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Cablegate: Chinese Assistance to Zimbabwe

This record is a partial extract of the original cable. The full text of the original cable is not available.




E.O. 12958: N/A


1. (U) On March 22, Poloff met with Shaohua Duan, Third
Secretary (Economic and Commercial) of the Embassy of the

People's Republic of China to discuss Chinese humanitarian
assistance to Zimbabwe. Duan, who arrived in July 2002, told
Poloff that Chinese assistance was limited by China's own
developing nation status and not the political and economic
crises afflicting Zimbabwe. In 2002, China donated 4500 MT
of maize and pledged US$500,000 cash for food purchases to
Zimbabwe after the UN appeal. Duan also indicated that China
provided interest free loans for Chinese-Zimbabwe joint
venture projects. He mentioned Zimbabwe Iron and Steel
Company as one which has received a commercial credit of
US$35 million. Duan also indicated that China provides
assistance on a smaller scale (e.g., a few computers or
Z$100,000) in response to individual Government ministry or
company requests for money and assistance. China also
provides technical courses on topics such as agricultural
techniques, computer software, and aquaculture for which the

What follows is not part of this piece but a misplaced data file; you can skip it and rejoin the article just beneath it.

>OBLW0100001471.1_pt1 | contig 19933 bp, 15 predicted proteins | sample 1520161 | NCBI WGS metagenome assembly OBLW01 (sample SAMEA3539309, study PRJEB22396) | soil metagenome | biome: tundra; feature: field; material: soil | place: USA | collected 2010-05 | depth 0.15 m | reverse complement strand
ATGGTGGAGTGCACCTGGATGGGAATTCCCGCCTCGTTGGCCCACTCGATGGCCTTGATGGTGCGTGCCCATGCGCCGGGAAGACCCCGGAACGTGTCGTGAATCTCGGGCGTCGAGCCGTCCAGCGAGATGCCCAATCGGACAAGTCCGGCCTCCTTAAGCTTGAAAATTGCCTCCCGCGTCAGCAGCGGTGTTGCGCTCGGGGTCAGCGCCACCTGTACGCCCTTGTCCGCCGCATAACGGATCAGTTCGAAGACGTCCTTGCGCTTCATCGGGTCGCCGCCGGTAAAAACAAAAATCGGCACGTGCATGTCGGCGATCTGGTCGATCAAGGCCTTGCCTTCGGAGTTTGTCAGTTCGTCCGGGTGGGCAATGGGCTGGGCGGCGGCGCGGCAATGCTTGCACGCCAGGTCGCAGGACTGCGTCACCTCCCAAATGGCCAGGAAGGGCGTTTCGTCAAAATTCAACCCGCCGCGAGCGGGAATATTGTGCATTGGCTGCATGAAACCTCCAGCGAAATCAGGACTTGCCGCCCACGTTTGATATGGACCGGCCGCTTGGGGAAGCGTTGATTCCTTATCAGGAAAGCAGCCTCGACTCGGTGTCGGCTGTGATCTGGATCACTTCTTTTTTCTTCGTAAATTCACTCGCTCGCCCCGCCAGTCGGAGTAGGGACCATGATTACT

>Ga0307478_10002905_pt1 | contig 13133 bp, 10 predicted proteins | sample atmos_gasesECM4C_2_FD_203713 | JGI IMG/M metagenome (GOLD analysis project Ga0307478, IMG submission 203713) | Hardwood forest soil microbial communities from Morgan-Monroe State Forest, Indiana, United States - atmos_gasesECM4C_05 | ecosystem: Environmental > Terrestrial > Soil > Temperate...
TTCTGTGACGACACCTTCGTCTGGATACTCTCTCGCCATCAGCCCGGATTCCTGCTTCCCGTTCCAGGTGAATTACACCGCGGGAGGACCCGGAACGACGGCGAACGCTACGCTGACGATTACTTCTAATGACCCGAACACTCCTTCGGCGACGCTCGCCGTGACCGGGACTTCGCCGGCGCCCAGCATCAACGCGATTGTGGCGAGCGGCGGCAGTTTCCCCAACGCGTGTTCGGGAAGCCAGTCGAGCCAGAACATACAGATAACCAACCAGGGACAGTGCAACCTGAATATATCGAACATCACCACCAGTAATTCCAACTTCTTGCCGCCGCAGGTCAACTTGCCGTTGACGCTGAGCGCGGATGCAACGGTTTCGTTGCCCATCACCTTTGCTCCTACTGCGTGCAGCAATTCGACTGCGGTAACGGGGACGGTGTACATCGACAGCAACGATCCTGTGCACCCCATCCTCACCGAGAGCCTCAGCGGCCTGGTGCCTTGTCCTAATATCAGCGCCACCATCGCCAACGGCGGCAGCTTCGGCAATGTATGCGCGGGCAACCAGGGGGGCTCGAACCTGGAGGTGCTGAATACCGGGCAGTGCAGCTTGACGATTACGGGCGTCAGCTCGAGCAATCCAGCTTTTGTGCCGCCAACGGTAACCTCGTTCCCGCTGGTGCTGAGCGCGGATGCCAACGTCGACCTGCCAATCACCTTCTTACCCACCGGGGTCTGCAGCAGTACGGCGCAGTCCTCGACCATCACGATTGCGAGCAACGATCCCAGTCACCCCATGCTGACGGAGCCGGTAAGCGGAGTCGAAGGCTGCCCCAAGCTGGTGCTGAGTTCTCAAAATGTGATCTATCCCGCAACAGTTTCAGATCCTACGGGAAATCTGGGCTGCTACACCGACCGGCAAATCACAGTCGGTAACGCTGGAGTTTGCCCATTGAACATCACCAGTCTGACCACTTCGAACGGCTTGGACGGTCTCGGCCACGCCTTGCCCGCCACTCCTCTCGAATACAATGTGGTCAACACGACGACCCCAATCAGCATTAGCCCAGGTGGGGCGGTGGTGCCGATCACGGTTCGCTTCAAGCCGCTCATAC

Chinese government provides room and board in China for
selected participants. Overall China-Zimbabwe trade was
US$190 million in 2003.

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2. (SBU) China's modest engagement here is magnified by the
GOZ, which publicly counts China as one of its most important
friends in the global community. China's special position
here has historical roots in China's support of ZANU-PF's
Mozambique-based insurgency before independence (the USSR
supported rival ZANU's Zambia-based insurgency). In
trumpeting the purported success of the GOZ's "Look East"
foreign policy, the official media frequently showcases
evidence of Chinese-Zimbabwean fraternity. Chinese are
uniformly portrayed as caring for the welfare of Zimbabweans
and in solidarity with Zimbabwe against neo-colonial
imperialist aggressors. A recent Chinese-hosted social event
attracting an array of cabinet members and prominent ruling
party officials testified to the importance attached by the
GOZ to the bilateral relationship.

3. (SBU) At the root of Zimbabwe's humanitarian and economic
crises is a political crisis. Presumably China will only be
able to realize any advantage from its inside track with
Zimbabwe if Zimbabwe's economic implosion is arrested and
international confidence is restored -- circumstances that
hinge on resolution of the country's political crisis.
Accordingly, to the extent that Zimbabwe is addressed at the
U.S. China Humanitarian Assistance Dialogue next month, it
may be useful to urge China to use its influence quietly to
nudge the GOZ toward inter-party dialogue with the opposition
-- a first step toward national reconstruction that would be
in U.S. and Chinese interests.

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